Once back home in Colorado, in my bed, and then distracted by life, I easily buried and ignored the pain of loss. Toddlers and teenagers do not allow for much time to think. I was grateful. Teaching also provides a decent escape, though one class of my AP students welcomed me back with a banner signed by students and staff wishing me well. They’d witnessed my desperate stumble out of my classroom, and then covered my classroom windows with post-it note hearts for my return the next day.





I waited for my mother to return from Maryland. I talked to her every day while she was still there. I needed the reassurance of her voice, to know that she was there, and that she would come back to Colorado. I asked her for some things of my grandmothers: her aprons and muumuus. I’d spent so much time with Ma when she would wear those around her house, and they held such reminders of her presence that I wanted them. I didn’t ask for anything else, other than the lilacs from the flower arrangement she had in her room, and my sister told me she got those for me before I even asked.

I tried my best not to think about Ma. I tried my best not to think about my all-too short visit to Maryland. Sometimes it worked.

My mom returned, and with her my requested memories, plus some more. My mom gave me the sign that always had hung in my grandmother’s back room, “Back door guests are best,” because we always went into her house through the back door. She brought me printed pictures from the viewing and funeral slideshow, and pictures of my family that had hung in my grandmother’s room. She brought me pictures of my grandmother: younger, sassier, quiet power in her defiant gaze. She always hated pictures. I do, too.

She also brought me one of my grandmother’s hairnets.

I had, the day before, thought of my grandmother and her hairnets. She would always put one on before bed; I thought they were funny and would try to put one on but it never worked because my hair was longer. I thought of the nights I would spend in the bed next to hers, asking her questions about her, her youth, her life. I would keep her up well past her usual bedtime, until I fell asleep listening to her voice.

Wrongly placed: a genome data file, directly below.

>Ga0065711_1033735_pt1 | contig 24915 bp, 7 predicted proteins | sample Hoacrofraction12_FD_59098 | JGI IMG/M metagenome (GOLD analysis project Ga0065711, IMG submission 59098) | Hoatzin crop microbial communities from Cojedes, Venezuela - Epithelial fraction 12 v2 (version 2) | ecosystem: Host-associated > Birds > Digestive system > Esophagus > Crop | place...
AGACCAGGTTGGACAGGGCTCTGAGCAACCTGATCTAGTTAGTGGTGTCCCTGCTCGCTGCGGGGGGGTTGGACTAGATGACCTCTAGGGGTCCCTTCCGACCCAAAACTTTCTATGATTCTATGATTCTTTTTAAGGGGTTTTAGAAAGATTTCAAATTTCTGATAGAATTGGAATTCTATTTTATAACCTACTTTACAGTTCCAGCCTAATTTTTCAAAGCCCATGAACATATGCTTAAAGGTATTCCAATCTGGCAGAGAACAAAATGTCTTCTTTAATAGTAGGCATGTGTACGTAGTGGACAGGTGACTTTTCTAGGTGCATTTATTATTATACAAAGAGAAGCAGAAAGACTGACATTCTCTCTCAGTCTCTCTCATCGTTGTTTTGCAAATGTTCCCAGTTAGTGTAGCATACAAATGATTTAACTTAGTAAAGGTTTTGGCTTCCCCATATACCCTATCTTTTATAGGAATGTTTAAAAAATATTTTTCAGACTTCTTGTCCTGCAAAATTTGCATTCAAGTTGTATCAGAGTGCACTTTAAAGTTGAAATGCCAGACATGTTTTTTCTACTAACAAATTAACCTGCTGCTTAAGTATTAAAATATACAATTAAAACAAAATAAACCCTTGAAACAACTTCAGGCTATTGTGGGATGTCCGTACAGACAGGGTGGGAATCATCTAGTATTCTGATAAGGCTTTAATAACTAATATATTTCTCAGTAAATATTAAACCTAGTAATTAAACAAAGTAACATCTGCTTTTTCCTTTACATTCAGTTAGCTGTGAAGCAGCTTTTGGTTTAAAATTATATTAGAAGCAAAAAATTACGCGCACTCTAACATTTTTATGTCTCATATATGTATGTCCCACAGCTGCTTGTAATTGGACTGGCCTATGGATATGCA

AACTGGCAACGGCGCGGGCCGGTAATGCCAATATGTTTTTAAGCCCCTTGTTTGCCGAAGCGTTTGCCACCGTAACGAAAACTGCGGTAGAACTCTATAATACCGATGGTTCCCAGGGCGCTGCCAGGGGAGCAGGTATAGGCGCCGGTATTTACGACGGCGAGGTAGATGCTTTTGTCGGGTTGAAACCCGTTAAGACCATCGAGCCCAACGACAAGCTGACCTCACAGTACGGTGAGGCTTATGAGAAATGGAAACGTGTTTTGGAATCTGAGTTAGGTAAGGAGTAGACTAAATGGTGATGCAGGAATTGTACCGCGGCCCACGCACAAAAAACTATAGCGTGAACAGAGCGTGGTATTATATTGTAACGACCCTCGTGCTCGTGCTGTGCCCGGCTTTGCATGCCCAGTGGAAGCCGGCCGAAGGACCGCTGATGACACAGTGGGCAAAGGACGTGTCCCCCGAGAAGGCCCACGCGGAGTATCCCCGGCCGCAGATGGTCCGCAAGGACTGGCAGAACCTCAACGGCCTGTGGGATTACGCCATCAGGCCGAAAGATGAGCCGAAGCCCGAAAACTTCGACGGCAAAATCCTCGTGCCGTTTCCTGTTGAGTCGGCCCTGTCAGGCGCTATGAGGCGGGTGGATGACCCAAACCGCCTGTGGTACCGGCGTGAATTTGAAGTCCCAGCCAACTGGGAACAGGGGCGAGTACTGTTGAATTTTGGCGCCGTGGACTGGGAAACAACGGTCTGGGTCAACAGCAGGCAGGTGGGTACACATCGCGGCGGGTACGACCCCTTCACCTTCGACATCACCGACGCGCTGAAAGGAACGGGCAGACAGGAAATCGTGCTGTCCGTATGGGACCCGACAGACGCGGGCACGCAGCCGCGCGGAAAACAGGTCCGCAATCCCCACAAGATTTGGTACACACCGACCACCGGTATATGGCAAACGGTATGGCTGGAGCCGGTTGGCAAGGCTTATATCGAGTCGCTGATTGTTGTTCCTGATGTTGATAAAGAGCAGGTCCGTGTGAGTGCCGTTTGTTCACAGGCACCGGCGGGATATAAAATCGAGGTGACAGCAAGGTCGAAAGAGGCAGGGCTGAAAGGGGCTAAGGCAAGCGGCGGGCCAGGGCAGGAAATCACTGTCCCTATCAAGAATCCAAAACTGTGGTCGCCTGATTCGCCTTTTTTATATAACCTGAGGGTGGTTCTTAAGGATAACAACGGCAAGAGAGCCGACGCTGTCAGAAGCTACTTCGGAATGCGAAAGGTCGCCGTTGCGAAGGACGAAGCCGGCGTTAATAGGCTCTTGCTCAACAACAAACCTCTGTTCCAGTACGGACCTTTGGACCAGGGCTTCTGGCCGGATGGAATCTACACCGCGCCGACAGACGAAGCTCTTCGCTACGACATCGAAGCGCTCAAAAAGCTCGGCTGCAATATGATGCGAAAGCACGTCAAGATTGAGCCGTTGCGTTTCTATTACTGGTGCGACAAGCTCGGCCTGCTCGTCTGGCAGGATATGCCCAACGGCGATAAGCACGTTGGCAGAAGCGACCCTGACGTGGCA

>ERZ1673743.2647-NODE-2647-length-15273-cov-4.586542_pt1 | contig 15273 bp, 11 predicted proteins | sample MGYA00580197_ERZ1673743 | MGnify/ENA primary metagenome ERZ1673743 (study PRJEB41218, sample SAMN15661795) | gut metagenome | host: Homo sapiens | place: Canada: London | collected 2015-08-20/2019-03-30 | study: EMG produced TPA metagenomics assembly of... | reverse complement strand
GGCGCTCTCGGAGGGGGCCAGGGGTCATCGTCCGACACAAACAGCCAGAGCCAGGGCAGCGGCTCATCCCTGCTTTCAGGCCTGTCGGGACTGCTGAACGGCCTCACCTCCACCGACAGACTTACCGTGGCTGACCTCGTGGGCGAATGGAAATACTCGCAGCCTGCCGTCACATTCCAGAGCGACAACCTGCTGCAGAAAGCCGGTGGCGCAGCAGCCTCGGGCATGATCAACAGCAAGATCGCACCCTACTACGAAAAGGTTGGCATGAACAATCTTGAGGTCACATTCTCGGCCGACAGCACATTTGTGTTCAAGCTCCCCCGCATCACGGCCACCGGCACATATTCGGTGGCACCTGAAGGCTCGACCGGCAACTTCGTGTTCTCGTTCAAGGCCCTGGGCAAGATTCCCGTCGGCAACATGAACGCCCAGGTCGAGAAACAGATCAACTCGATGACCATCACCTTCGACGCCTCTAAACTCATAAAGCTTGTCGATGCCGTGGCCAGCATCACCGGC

I broke. I dropped the hairnet back in the bag, on top of the muumuus that my grandmother’s smell still clung to. I grabbed my mother, clutched her to me, and cried. I felt my mother’s shoulder blades through her shirt and thought again of her pain, and not for the first time of her frailty. She has, over the past few years, gotten thinner, grown older. We are worriers, all of the women in the family, even my teenage daughter. My mother, though, worries enough for us all. The care shows in her face, and now I see it in her thinness, her hands, I hear it in her voice.

My daughter watched me hold on to my mother. I am not effusive. She doesn’t see things like this from me often. I cannot do this.

I pulled away from my mother quickly enough, because I never give enough time to what I’m feeling. There’s not enough time for that, and of course not feeling is easier. I wrapped my grandmother’s muumuus, hairnet, and some pictures in the bag. I carried it upstairs and sat it on my dresser. I would walk past it, the card from my grandmother’s viewing, and the program from her funeral, her face on the front, for two months without touching them other than to smell them – smell her – every so often.

I cannot do this.